The best thing I can say about The wonders of Tiny Tina I regret having started it.
Not because it’s bad or unpleasant, but because I started it quite late last night and am now more tired today than I would like. The wonders of Tiny Tina scratches the “numbers go up and enemy health bars go down” the itch video games have instilled in so many of us. It’s compelling on a primal level and easily digestible. It’s a blast. It’s hard to walk away from it.
During four main line entries and approximately 400 additional campaign extensions, the Borderlands The series has earned a reputation as stereotypical loot shooters, and rightfully so. You use a variety of randomly generated weapons, organized by color-coded rarity, to kill enemies to win even better randomly generated weapons. You traverse cel-shaded sci-fi environments while suffering from crude, performative dialogue. You know what to expect, although to its credit the series felt really fresh when it was first introduced. There’s just been so much more Borderlands since, you know?
The wonders of Tiny Tinaavailable today on Xbox, PlayStation and PC, is a fantastic spin-off from Borderlands it’s worth (some of) these expectations. Reviews describe a game it’s basically “Borderlands but do it J&D.” (Why don’t we have a full review of ours today? Kotaku I only received copies of the game last night.) Several hours later, however, I found that consensus to be fair, if a bit short of the full picture. A simple extension of Tiny Tina’s Assault on Dragon Keepthis fan favorite Borderlands 2 expansion – in which you and your teammates shoot and loot your way through a game within a game, rendered as typical Borderlands with a fantastic reskin, this is not the case.
The game plays out similarly in a tabletop role-playing game orchestrated by Tiny Tina (voiced by Ashley Burch), which means that the plot, as far as I know, has no effect on the whole Borderlands narrative found in the main games. You and your party members (voiced by Wanda Sykes and Andy Samberg) are tasked with overthrowing the Dragon Lord (Arnett, in an absolutely perfect cast for an absurd villain). A fantasy-inspired setting allows for visually lush locations that are more imaginative than the sci-fi landscapes that, after four main games, began to look like well-trodden terrain.
Of course, the starter weapon, a crossbow, is for all intents and purposes a Borderlands pistol with a medieval respray, which really reinforces the whole “Borderlands but do it J&D” thing. But Wonderland quickly implements a bunch of features that weren’t present in any previous ones Borderlands Game.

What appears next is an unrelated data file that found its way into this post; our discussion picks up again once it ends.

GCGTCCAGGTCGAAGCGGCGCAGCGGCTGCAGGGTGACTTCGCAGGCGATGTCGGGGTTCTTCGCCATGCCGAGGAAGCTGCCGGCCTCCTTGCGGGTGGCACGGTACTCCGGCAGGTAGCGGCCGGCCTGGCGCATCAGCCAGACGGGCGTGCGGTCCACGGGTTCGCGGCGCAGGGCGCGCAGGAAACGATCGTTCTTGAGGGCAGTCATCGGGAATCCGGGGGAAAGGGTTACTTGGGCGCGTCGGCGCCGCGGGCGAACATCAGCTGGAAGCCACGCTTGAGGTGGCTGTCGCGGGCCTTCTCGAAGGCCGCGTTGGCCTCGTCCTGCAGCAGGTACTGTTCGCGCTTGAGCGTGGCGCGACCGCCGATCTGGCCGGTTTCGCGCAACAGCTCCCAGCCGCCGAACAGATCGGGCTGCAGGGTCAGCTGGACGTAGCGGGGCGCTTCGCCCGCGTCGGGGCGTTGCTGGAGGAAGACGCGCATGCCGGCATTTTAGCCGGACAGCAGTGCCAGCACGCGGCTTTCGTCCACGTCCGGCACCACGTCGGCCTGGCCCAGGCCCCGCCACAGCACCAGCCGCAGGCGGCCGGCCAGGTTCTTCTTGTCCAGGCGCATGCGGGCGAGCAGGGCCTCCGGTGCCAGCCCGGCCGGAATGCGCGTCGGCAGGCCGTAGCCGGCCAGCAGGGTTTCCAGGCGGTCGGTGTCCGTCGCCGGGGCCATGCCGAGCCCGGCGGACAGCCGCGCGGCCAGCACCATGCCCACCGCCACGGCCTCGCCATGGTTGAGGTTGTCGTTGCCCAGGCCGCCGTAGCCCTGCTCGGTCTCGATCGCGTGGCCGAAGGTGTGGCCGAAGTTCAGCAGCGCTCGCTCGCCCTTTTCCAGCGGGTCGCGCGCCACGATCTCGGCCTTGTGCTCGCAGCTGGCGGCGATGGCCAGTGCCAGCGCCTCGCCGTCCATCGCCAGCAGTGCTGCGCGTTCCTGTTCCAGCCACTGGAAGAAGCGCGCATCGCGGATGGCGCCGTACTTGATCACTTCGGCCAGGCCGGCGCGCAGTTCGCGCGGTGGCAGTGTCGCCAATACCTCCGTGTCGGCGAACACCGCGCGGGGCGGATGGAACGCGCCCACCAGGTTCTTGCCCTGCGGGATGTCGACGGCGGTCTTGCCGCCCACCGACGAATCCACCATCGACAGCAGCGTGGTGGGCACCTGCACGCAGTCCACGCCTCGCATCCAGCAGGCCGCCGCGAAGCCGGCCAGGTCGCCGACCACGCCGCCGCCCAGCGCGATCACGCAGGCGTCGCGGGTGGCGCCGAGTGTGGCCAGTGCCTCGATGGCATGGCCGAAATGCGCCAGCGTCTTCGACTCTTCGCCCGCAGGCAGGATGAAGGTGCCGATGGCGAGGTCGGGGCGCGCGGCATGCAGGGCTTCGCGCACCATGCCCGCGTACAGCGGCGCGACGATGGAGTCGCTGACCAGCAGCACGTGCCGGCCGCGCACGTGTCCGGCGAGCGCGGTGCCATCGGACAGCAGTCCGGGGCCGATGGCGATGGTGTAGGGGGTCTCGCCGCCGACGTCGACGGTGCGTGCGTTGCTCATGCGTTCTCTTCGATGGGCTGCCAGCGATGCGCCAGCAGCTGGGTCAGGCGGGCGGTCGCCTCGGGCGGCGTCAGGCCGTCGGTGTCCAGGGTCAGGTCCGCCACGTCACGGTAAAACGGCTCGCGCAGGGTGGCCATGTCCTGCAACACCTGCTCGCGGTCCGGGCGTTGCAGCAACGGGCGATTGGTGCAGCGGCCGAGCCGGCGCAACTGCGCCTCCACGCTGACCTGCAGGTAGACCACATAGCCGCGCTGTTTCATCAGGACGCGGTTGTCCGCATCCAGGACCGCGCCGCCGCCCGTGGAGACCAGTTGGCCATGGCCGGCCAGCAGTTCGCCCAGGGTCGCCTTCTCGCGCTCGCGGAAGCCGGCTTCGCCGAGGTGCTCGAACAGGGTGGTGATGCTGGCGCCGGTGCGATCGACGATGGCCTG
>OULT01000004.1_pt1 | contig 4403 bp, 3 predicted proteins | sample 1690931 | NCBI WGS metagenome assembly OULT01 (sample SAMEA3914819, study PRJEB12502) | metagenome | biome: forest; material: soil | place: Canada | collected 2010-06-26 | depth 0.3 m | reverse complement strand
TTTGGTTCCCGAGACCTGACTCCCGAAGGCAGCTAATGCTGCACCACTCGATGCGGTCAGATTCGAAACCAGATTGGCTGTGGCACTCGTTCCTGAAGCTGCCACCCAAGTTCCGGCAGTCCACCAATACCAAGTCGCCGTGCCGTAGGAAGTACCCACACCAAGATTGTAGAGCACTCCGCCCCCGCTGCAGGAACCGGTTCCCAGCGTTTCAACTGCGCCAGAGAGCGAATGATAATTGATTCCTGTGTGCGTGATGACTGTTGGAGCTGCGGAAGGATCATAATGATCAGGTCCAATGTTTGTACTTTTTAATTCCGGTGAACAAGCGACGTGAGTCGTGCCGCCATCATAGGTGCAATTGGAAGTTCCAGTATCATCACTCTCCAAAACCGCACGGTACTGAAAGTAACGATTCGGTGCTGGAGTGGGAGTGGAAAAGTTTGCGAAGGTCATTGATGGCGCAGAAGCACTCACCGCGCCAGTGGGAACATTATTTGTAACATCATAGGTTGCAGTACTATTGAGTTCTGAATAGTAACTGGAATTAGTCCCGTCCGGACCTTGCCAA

A robust character creator presents you with points to allocate, ala SPECIAL points in Fallout 4. There is an overworld full of random encounters (although no sign of an airship). Melee attacks, which see you wielding swords, axes, and other fantasy weapons, are actually viable for the first time in Borderlands the story. These changes do not radically change Borderlands blueprint, but they make him feel different from his ancestors.
In another form break, Wonderland starts you off with the choice of six classes. (Historically, Borderlands games start with four, though they offered two additional classes via purchasable DLC.) I chose the one that gives me a little baby dragon friend who breathes fire at anything in sight. My co-op partner, meanwhile, is followed by a mini lich that siphons health from enemies. We are a small army of four tearingh Wonderlands starting areas. I’m excited to see how various other classes match up through the playthroughs.
I will of course have more thoughts as I play (and replay) the game and discover the rest of its quirks. (I understand, for example, that you can mix and match classes later.) But for now, I’m happy to report that The wonders of Tiny Tina is solid, insane fun, the kind of thing that will devour every second of my free time for weeks to come. It’s the dream, right?